Luke 10:1 After this the Lord appointed seventy-two others and sent them two by two ahead of him to every town and place where he was about to go. 2 He told them, “The harvest is plentiful, but the workers are few. Ask the Lord of the harvest, therefore, to send out workers into his harvest field. …9 Heal the sick who are there and tell them, ‘The kingdom of God has come near to you.’ …17 The seventy-two returned with joy and said, “Lord, even the demons submit to us in your name.”
Therefore the miraculous works which believers are to do are primarily healing the sick and casting out demons as confirmation and evidence that the gospel of Jesus Christ is true.
Mark 16:20 Then the disciples went out and preached everywhere, and the Lord worked with them and confirmed his word by the signs that accompanied it.
The Lord has given to believers a measure of his supernatural power and authority over disease and demons to be used in proclaiming the kingdom of God effectively and fruitfully in regions where the gospel has never been heard. This power and authority are separate and distinct from the gift of healing as listed in 1 Corinthians 12 as one of the nine gifts of the Holy Spirit. First of all, the power and authority were given to the disciples well before Pentecost when the gift was made available through the Holy Spirit. Secondly, the power and authority are primarily to be used when proclaiming the kingdom of God to the lost, while the gift of healing is primarily for building up the body of Christ by ministering healing to infirm believers in the body. Finally, while every disciple is given a measure of the Lord’s supernatural power and authority over demons and diseases, not all have the gift of healing (1 Corinthians 12:30).
Moreover, while the operation of the gift of healing is not well described in the New Testament, clear instructions on the effective use of the Lord’s supernatural power and authority when proclaiming the kingdom of God are provided. When present-day disciples are trained according to those instructions, they will begin to fulfill John 14:12 taken in its proper context of sharing the gospel with the lost. We have it fulfilled in the ministries of some of the servants of God we have trained in 45 countries around the world.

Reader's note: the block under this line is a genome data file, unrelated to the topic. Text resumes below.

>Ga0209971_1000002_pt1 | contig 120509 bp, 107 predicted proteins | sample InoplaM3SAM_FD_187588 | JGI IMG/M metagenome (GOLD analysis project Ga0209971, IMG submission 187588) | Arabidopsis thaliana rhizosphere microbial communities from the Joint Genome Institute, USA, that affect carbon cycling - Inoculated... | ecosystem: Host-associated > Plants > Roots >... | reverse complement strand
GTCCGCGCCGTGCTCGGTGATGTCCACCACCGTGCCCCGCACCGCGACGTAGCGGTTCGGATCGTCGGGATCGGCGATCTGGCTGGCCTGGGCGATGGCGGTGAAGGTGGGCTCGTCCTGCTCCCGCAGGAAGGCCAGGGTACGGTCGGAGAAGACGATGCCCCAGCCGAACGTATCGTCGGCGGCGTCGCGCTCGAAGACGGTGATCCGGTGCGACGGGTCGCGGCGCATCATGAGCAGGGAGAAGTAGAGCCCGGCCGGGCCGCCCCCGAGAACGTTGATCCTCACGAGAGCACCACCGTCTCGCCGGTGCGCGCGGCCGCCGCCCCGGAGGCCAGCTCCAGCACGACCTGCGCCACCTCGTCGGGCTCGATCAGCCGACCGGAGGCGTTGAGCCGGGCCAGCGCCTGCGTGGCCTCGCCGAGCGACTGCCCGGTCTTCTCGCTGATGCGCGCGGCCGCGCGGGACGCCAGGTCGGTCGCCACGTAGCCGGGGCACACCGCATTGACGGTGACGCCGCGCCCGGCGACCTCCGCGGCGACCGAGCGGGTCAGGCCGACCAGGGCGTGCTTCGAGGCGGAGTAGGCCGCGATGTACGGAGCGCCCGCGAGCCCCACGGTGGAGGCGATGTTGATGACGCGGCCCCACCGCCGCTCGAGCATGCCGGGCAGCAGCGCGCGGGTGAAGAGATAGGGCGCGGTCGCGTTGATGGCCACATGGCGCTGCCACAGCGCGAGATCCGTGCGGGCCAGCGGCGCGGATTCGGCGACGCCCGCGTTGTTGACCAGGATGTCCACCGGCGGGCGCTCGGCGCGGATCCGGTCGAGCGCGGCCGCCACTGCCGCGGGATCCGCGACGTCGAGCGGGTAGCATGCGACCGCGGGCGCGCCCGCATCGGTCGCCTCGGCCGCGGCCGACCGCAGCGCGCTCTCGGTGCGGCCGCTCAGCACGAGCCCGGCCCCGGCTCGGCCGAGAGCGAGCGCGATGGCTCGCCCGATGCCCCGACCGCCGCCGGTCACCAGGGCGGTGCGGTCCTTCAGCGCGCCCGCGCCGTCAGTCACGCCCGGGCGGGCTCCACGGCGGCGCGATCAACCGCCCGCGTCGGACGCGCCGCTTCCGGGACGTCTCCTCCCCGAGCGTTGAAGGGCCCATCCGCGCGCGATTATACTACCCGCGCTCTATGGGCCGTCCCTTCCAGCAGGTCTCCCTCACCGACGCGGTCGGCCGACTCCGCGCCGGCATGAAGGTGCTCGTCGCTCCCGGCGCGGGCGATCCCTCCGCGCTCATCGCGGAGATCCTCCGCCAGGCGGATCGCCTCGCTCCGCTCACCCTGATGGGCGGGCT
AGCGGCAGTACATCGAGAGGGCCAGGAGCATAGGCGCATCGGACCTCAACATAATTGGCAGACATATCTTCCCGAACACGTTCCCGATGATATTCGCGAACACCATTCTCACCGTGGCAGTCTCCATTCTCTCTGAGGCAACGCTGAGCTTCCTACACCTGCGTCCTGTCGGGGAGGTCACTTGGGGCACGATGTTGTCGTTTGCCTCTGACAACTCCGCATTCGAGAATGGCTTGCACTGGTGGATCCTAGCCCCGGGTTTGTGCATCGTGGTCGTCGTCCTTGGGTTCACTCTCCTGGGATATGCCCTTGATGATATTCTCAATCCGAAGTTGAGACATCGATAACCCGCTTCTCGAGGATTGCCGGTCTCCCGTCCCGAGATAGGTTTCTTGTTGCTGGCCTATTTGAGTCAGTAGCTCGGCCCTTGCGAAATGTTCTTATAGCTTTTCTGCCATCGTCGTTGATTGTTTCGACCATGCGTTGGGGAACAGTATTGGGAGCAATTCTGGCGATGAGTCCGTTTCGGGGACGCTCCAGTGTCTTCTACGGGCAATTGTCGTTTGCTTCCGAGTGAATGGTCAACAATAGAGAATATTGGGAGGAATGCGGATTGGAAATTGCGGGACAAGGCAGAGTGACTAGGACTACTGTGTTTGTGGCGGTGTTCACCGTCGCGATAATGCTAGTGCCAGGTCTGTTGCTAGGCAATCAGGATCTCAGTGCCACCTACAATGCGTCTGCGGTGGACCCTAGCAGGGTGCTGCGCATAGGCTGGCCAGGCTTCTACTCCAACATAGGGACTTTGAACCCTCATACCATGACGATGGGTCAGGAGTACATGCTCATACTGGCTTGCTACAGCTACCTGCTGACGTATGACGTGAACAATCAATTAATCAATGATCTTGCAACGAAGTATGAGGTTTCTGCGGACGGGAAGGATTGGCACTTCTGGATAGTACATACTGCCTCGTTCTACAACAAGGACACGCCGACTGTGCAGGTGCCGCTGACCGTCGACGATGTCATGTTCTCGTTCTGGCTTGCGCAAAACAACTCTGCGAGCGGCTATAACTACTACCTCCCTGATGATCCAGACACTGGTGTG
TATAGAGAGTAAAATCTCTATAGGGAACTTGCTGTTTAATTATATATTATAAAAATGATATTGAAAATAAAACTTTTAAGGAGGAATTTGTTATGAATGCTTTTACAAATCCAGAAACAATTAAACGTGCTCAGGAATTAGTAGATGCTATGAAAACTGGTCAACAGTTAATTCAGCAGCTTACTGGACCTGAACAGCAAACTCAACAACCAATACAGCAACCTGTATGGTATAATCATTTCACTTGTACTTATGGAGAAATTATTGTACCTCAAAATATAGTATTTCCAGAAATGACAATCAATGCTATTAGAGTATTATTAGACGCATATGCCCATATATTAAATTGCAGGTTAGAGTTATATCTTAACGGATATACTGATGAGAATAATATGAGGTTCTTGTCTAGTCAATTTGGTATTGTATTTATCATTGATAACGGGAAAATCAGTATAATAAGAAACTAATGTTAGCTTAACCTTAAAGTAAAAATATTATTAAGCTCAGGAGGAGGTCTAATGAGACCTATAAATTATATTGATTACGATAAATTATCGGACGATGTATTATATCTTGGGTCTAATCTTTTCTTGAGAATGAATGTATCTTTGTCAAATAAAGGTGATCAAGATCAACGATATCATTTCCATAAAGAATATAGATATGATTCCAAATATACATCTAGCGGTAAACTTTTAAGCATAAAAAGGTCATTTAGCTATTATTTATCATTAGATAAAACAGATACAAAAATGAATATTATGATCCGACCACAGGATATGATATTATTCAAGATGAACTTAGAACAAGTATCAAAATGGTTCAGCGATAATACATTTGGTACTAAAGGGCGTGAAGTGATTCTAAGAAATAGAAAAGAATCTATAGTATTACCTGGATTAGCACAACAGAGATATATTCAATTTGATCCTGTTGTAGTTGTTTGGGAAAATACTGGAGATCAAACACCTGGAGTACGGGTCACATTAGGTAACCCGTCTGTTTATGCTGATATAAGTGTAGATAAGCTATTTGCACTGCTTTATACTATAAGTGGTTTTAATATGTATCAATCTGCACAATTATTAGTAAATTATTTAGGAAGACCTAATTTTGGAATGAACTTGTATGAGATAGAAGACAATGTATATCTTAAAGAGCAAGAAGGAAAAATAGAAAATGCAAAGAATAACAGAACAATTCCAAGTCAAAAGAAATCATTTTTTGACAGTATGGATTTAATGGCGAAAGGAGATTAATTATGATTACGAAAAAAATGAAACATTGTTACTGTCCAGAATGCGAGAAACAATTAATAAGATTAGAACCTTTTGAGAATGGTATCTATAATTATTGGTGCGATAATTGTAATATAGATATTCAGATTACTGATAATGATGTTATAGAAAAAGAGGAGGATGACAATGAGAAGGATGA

But what about even “greater works” than Jesus did? How can that even be possible?
We believe there are instances of “the greater works” in the ministries of some we have trained. In a single huge evangelistic event, one servant of God who trained under us in India has seen roughly a half million people raise their hands signifying that they were physically touched or miraculously healed by the Lord after he ministered to them with authority at a distance from the pulpit—in addition to about one million people accepting Christ. He has witnessed this on three separate occasions. As far as we know from the gospels, Jesus healed only one person at a time from a distance. One servant of God we trained in Southeast Asia has raised the dead in a manner even more spectacular than Jesus did, prompting us to declare that it can be classified as a “greater work.”
But it’s clear that it is the Risen Christ dwelling in these servants of God through the Holy Spirit who is doing these greater works through them.
Therefore John 14:12 is not as far-fetched as it might seem at first. When properly understood according to Scripture, it is eminently reasonable and is in fact now being fulfilled on the mission field during these Last Days for the Great Commission to be fulfilled, especially in gospel-resistant regions of the world where the gospel is yet to be preached. The majority of such resistant people groups live in neglected rural and village regions outside the major cities of the Third World. In such a context are we now seeing John 14:12 beginning to be fulfilled.